This conference brings together representatives from industry, universities & colleges, and government from across Canada to share strategies and best practices in the areas of innovation, new ventures and entrepreneurship. This year’s conference is the fifth in the series and will be championed by both WestLink Innovation Network and CATAAlliance, along with host organization Simon Fraser University. This is an important forum for addressing issues regarding support and funding of new ventures and infrastructure at the community level and nation-wide. The conference will focus on innovation and new ventures in Canada’s industries and regions; financing new ventures; community infrastructure; and the role of industry, universities, colleges and government in innovation and new ventures.

Canadian Urban Institute Roundtable Breakfast Series

Toronto, 27 January, 2005

As business leaders recognize the link between their own global competitiveness and the health and vibrancy of the regional economies in which they operate, they are shifting their focus to activities that forge a new regional metropolitan context and agenda. In partnership with the Ford Foundation, MEDT contracted with the Boston-based consulting firm FutureWorks to engage private sector business leaders in a study to document and better understand this new shift in thinking and doing. This session will take a closer look at the new generation of regional business-civic led organizations that is emerging in North America and the need for forging new alliances. Hear how the Toronto City Summit Alliance has developed a regional agenda for the GTA and what Waterloo Region is doing to develop its new business-led civic organization.

Conference on Plant-Made Pharmaceuticals

Montreal, 30 January- 2 February, 2005

This conference will convene developer of biopharmaceuticals and the plant-factory community. The three themes emphasized this year are compounds (biologic drugs in development, pharma partnerships, markets), capacity (speed, cost, quality and reliability of production), and compliance (evolving regulations, biomass production in North America and Europe, progress in clinical trials).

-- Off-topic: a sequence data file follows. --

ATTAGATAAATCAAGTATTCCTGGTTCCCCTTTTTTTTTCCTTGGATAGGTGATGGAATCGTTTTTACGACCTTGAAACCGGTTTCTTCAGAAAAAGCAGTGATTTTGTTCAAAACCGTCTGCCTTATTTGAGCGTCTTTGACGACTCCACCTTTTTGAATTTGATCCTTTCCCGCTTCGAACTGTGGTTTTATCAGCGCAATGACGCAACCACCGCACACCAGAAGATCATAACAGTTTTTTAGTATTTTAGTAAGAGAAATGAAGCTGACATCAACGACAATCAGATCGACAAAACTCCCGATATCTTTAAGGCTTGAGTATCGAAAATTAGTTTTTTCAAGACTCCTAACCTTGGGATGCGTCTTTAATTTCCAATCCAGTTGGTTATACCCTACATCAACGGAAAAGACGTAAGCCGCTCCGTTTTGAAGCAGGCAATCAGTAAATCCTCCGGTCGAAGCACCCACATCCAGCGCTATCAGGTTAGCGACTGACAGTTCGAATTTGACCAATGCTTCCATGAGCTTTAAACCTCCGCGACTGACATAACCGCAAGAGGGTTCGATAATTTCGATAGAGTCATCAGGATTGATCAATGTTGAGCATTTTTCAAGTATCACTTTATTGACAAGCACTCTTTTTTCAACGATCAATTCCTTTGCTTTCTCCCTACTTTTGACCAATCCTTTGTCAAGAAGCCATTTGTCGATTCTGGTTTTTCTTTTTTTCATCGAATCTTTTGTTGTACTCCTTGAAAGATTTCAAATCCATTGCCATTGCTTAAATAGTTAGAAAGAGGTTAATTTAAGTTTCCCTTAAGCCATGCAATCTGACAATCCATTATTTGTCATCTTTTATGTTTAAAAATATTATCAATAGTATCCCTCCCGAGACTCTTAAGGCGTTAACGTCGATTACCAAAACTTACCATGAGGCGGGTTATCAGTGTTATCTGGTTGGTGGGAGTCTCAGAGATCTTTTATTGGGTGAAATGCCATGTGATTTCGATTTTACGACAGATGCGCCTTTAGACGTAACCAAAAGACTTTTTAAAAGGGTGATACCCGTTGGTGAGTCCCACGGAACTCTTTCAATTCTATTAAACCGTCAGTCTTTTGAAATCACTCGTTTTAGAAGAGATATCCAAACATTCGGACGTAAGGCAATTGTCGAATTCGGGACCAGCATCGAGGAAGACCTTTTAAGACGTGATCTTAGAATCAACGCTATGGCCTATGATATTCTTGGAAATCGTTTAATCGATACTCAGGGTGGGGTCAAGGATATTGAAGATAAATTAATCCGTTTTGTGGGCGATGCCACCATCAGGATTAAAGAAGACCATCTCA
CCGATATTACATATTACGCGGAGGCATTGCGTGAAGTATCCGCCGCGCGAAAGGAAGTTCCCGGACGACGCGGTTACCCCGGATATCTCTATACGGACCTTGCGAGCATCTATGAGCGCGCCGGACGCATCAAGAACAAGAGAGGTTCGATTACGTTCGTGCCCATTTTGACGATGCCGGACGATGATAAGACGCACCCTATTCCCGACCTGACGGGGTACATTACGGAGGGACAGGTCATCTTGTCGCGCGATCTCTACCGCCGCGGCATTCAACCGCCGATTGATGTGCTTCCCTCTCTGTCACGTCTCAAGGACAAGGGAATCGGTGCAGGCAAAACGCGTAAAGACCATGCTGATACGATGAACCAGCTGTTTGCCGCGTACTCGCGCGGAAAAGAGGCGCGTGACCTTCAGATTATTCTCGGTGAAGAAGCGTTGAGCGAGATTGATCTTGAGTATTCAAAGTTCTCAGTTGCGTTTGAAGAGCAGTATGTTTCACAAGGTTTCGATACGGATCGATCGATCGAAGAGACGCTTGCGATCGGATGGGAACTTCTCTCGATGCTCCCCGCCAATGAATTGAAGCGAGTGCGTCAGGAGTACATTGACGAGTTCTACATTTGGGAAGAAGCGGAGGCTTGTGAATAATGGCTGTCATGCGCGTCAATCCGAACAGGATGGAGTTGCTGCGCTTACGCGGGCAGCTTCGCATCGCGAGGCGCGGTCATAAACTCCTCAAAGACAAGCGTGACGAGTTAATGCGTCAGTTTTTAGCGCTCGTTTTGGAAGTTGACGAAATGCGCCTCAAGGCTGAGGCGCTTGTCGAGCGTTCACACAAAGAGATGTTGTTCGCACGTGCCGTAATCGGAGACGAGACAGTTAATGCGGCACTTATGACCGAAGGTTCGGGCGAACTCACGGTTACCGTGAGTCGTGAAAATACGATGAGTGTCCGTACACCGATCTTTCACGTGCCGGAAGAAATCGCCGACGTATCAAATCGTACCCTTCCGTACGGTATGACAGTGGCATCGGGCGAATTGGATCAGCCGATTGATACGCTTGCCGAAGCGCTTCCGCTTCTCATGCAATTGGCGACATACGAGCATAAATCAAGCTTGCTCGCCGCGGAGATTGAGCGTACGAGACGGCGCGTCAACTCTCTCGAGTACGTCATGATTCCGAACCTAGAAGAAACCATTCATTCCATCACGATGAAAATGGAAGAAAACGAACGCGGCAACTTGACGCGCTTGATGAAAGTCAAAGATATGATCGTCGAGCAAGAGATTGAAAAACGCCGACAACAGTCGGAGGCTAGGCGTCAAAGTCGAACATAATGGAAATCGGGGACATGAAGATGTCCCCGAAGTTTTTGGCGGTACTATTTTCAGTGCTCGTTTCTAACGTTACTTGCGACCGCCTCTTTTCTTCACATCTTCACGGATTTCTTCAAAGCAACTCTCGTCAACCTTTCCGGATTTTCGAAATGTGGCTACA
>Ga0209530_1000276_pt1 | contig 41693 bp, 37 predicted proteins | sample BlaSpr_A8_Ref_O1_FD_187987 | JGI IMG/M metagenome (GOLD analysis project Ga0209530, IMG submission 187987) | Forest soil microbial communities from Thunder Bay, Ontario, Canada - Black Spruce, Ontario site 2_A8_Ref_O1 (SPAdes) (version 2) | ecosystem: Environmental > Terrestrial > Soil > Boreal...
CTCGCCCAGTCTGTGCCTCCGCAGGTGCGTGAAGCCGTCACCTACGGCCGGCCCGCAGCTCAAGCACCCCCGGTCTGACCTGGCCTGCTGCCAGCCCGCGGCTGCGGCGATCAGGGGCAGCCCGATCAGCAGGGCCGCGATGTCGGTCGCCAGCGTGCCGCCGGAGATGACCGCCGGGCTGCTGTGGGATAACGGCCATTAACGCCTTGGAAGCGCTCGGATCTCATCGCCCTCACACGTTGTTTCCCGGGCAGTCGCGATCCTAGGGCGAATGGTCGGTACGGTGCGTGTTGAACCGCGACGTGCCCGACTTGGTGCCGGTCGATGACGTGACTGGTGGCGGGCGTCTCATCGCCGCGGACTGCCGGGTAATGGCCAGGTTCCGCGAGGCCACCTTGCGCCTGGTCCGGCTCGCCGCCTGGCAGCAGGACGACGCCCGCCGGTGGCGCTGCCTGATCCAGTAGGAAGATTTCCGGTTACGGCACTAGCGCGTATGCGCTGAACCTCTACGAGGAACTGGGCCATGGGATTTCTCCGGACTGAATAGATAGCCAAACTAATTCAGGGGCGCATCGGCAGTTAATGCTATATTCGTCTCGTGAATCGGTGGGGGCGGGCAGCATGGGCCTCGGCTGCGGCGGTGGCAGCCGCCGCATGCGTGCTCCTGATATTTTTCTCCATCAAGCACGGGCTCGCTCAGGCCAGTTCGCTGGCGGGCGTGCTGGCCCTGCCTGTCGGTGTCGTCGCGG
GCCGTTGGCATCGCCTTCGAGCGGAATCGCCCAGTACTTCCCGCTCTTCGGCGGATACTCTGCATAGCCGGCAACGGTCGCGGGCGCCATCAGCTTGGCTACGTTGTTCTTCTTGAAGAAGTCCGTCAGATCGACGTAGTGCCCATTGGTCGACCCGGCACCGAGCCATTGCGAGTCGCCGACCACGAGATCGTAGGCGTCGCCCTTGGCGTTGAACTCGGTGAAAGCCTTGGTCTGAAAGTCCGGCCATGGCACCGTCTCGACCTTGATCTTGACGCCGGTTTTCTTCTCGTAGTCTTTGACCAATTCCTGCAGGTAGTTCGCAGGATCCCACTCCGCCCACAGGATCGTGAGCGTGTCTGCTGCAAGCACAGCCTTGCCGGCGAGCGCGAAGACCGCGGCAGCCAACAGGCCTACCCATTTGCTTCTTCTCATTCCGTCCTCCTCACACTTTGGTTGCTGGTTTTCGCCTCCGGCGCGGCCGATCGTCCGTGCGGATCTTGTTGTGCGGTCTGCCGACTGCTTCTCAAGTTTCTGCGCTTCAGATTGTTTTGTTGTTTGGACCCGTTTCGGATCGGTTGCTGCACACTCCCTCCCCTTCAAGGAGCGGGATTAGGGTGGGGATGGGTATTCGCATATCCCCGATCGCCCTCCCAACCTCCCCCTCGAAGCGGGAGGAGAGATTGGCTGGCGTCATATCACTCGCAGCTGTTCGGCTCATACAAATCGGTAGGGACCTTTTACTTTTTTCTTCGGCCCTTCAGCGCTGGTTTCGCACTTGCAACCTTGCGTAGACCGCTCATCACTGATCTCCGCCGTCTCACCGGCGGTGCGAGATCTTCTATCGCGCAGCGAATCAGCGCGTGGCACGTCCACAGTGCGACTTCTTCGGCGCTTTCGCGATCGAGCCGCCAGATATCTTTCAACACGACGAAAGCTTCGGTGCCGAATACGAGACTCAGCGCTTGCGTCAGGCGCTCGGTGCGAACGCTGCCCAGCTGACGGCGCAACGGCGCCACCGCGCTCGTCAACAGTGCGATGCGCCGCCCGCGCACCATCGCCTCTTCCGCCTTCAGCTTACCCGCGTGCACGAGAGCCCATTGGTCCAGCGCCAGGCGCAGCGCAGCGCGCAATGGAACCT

Regionalism and Local Government Reform in Europe

Tolo, Greece, 8-11 April, 2005

The objective of this conference is to explore comparative regionalism and regionalisation, together with comparative local government and governance. Plenary speakers include a welcome from Fofe Yenimata, President to the Greek National Union of Prefectural Local Authorities (ENAE), Prof. Charlie Jeffery, University of Edinburgh and Dr. Evie Christofilopoulo, Hellenic Open University and Member of the Greek Parliament. The major themes of the conference are: The impact of structural reorganisation on local governments and local governance; Local political and administrative leadership, including the impact of directly elected mayors and other existing or new political leadership arrangements; Local economic development; The development of regional government and governance, including the influence of the European Union on regional development. For full conference details and costs please contact Dr Joyce Liddle of the organizing team before January 31, 2004 through the link above.

5th Triple Helix Conference – The Capitalization of Knowledge: Cognitive, Economic, Social and Cultural Aspects

Turin-Milan, 18-21 May, 2005

The 5th Triple Helix Conference will bring together researchers interested in the interaction between University, Government and Industry. The conference program will include 10 Track Sessions per day, made up of paper sessions dedicated to individual scientific contributions, workshops on selected specific themes and panels intended for industrial experts and policy makers. The organizers invite contributions on issues related to the conference theme: economics of innovation, organizational sociology, regional policy, business & management, cognitive economics, finance, law & economics, industrial economics, scientific and technology policy, and political science.

Dynamics of Industry and Innovation: Organizations, Networks and Systems

Copenhagen, Denmark, 27-29 June, 2005

The DRUID Ten Year Anniversary Summer Conference will be held at the Copenhagen Business School. The conference’s scientific committee will consider all papers in the order in which they arrive with respect to novelty, academic quality and the proposed paper’s relation to the theme of the conference.

Subscriptions & Comments

Please forward this newsletter to anyone you think will find it of value. We look forward to collaborating with you on this initiative. If you would like to comment on, or contribute to, the content, subscribe or unsubscribe, please contact us at

This newsletter is prepared by Jen Nelles.
Project manager is David A. Wolfe.